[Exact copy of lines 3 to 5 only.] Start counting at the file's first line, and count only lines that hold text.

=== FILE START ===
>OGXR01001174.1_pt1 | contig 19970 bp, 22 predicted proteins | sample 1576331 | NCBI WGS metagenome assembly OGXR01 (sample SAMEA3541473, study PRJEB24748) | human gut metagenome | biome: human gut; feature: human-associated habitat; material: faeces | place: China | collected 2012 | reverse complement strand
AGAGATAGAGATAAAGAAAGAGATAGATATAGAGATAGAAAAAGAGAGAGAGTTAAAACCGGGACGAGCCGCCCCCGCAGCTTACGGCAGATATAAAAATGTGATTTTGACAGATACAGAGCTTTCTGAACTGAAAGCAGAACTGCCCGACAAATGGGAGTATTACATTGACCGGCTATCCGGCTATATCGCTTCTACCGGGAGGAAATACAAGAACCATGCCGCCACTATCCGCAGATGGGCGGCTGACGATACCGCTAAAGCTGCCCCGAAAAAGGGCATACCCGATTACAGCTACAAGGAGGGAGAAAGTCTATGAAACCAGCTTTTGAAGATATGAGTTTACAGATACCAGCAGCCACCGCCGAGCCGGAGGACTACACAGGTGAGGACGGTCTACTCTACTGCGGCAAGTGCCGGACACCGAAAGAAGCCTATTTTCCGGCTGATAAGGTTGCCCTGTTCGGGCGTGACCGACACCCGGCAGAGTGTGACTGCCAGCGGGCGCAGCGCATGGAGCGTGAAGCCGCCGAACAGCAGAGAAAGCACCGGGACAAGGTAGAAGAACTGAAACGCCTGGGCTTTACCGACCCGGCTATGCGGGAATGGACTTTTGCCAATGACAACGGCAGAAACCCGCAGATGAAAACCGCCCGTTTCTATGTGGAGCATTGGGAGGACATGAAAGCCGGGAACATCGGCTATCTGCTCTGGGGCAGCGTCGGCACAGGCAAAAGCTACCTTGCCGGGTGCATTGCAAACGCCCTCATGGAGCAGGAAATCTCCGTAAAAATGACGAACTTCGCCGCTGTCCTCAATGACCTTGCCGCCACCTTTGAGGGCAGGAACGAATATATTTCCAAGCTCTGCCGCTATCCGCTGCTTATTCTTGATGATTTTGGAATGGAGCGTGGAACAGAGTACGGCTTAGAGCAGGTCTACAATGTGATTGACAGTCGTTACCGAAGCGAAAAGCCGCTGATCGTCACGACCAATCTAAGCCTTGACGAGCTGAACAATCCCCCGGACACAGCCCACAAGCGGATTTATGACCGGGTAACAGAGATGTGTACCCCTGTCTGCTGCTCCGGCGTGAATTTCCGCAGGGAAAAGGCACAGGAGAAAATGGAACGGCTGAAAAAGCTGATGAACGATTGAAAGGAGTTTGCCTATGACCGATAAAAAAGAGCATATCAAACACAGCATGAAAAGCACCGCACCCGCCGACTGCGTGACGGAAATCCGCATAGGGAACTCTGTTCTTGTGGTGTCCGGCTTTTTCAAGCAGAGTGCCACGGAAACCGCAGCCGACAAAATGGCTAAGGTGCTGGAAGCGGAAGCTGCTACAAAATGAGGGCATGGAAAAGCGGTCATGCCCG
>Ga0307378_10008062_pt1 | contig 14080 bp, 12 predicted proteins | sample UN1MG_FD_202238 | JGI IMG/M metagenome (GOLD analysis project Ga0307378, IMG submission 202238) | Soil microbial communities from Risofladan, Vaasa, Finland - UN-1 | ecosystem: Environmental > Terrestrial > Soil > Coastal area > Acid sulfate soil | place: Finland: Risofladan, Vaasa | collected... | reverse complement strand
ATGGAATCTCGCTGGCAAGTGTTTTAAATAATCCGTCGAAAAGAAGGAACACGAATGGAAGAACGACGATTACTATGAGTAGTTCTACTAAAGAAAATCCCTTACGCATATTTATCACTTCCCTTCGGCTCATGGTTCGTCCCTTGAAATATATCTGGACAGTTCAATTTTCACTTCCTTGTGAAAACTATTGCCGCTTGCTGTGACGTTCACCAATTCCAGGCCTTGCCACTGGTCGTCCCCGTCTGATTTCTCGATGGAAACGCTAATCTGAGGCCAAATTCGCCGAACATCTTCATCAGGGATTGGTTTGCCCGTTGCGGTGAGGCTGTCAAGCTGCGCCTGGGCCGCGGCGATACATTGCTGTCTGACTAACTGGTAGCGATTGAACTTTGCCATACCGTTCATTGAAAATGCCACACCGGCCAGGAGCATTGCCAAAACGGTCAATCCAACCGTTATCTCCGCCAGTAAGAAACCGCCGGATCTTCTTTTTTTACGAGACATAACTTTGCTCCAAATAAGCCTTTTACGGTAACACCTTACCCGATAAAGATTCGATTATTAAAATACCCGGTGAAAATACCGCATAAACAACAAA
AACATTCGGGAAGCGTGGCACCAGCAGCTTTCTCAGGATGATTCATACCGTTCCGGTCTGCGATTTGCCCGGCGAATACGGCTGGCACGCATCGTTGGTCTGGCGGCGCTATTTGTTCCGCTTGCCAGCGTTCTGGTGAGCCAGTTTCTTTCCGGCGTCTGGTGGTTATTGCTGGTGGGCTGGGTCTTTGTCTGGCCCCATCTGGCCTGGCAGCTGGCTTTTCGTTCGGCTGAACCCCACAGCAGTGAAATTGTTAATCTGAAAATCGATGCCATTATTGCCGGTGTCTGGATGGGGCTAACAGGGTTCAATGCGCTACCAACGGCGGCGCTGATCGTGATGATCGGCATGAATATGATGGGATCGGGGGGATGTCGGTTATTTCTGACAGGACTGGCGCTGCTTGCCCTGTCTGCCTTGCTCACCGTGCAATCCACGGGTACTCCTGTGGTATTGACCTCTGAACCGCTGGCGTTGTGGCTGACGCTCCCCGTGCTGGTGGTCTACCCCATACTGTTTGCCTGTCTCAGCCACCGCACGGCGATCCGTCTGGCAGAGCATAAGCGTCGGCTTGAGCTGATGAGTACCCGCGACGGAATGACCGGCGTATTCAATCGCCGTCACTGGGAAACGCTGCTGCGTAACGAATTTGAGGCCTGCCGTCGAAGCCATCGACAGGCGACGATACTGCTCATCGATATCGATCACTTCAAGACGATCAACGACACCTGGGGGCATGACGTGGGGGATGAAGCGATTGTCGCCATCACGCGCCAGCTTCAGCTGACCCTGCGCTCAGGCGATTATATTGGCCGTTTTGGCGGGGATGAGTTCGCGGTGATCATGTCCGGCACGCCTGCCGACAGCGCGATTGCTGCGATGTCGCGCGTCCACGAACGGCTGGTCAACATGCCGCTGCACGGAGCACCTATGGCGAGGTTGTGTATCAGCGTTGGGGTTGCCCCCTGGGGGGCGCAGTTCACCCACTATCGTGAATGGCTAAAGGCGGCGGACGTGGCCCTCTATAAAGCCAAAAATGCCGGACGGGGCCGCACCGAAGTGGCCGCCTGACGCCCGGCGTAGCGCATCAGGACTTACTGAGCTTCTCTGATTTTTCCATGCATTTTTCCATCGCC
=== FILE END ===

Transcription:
>Ga0307378_10008062_pt1 | contig 14080 bp, 12 predicted proteins | sample UN1MG_FD_202238 | JGI IMG/M metagenome (GOLD analysis project Ga0307378, IMG submission 202238) | Soil microbial communities from Risofladan, Vaasa, Finland - UN-1 | ecosystem: Environmental > Terrestrial > Soil > Coastal area > Acid sulfate soil | place: Finland: Risofladan, Vaasa | collected... | reverse complement strand
ATGGAATCTCGCTGGCAAGTGTTTTAAATAATCCGTCGAAAAGAAGGAACACGAATGGAAGAACGACGATTACTATGAGTAGTTCTACTAAAGAAAATCCCTTACGCATATTTATCACTTCCCTTCGGCTCATGGTTCGTCCCTTGAAATATATCTGGACAGTTCAATTTTCACTTCCTTGTGAAAACTATTGCCGCTTGCTGTGACGTTCACCAATTCCAGGCCTTGCCACTGGTCGTCCCCGTCTGATTTCTCGATGGAAACGCTAATCTGAGGCCAAATTCGCCGAACATCTTCATCAGGGATTGGTTTGCCCGTTGCGGTGAGGCTGTCAAGCTGCGCCTGGGCCGCGGCGATACATTGCTGTCTGACTAACTGGTAGCGATTGAACTTTGCCATACCGTTCATTGAAAATGCCACACCGGCCAGGAGCATTGCCAAAACGGTCAATCCAACCGTTATCTCCGCCAGTAAGAAACCGCCGGATCTTCTTTTTTTACGAGACATAACTTTGCTCCAAATAAGCCTTTTACGGTAACACCTTACCCGATAAAGATTCGATTATTAAAATACCCGGTGAAAATACCGCATAAACAACAAA
AACATTCGGGAAGCGTGGCACCAGCAGCTTTCTCAGGATGATTCATACCGTTCCGGTCTGCGATTTGCCCGGCGAATACGGCTGGCACGCATCGTTGGTCTGGCGGCGCTATTTGTTCCGCTTGCCAGCGTTCTGGTGAGCCAGTTTCTTTCCGGCGTCTGGTGGTTATTGCTGGTGGGCTGGGTCTTTGTCTGGCCCCATCTGGCCTGGCAGCTGGCTTTTCGTTCGGCTGAACCCCACAGCAGTGAAATTGTTAATCTGAAAATCGATGCCATTATTGCCGGTGTCTGGATGGGGCTAACAGGGTTCAATGCGCTACCAACGGCGGCGCTGATCGTGATGATCGGCATGAATATGATGGGATCGGGGGGATGTCGGTTATTTCTGACAGGACTGGCGCTGCTTGCCCTGTCTGCCTTGCTCACCGTGCAATCCACGGGTACTCCTGTGGTATTGACCTCTGAACCGCTGGCGTTGTGGCTGACGCTCCCCGTGCTGGTGGTCTACCCCATACTGTTTGCCTGTCTCAGCCACCGCACGGCGATCCGTCTGGCAGAGCATAAGCGTCGGCTTGAGCTGATGAGTACCCGCGACGGAATGACCGGCGTATTCAATCGCCGTCACTGGGAAACGCTGCTGCGTAACGAATTTGAGGCCTGCCGTCGAAGCCATCGACAGGCGACGATACTGCTCATCGATATCGATCACTTCAAGACGATCAACGACACCTGGGGGCATGACGTGGGGGATGAAGCGATTGTCGCCATCACGCGCCAGCTTCAGCTGACCCTGCGCTCAGGCGATTATATTGGCCGTTTTGGCGGGGATGAGTTCGCGGTGATCATGTCCGGCACGCCTGCCGACAGCGCGATTGCTGCGATGTCGCGCGTCCACGAACGGCTGGTCAACATGCCGCTGCACGGAGCACCTATGGCGAGGTTGTGTATCAGCGTTGGGGTTGCCCCCTGGGGGGCGCAGTTCACCCACTATCGTGAATGGCTAAAGGCGGCGGACGTGGCCCTCTATAAAGCCAAAAATGCCGGACGGGGCCGCACCGAAGTGGCCGCCTGACGCCCGGCGTAGCGCATCAGGACTTACTGAGCTTCTCTGATTTTTCCATGCATTTTTCCATCGCC